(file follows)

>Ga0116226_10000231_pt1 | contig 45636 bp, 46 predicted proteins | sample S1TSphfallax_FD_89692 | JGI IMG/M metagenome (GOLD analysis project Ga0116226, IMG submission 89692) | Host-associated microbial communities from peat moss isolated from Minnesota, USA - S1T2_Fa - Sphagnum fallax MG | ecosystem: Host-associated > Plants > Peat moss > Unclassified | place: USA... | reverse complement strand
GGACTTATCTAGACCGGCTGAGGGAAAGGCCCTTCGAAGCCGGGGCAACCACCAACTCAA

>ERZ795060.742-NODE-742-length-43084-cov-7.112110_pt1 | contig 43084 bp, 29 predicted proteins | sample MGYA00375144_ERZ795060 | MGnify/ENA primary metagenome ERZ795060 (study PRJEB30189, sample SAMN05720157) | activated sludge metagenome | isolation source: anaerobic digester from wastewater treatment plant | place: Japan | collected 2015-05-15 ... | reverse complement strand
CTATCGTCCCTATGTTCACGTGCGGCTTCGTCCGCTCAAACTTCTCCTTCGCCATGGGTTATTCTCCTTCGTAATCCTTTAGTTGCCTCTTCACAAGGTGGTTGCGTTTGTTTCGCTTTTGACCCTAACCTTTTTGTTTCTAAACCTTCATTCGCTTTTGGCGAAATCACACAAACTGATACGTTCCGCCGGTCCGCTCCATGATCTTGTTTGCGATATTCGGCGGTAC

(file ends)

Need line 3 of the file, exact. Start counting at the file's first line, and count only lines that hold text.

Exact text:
>ERZ795060.742-NODE-742-length-43084-cov-7.112110_pt1 | contig 43084 bp, 29 predicted proteins | sample MGYA00375144_ERZ795060 | MGnify/ENA primary metagenome ERZ795060 (study PRJEB30189, sample SAMN05720157) | activated sludge metagenome | isolation source: anaerobic digester from wastewater treatment plant | place: Japan | collected 2015-05-15 ... | reverse complement strand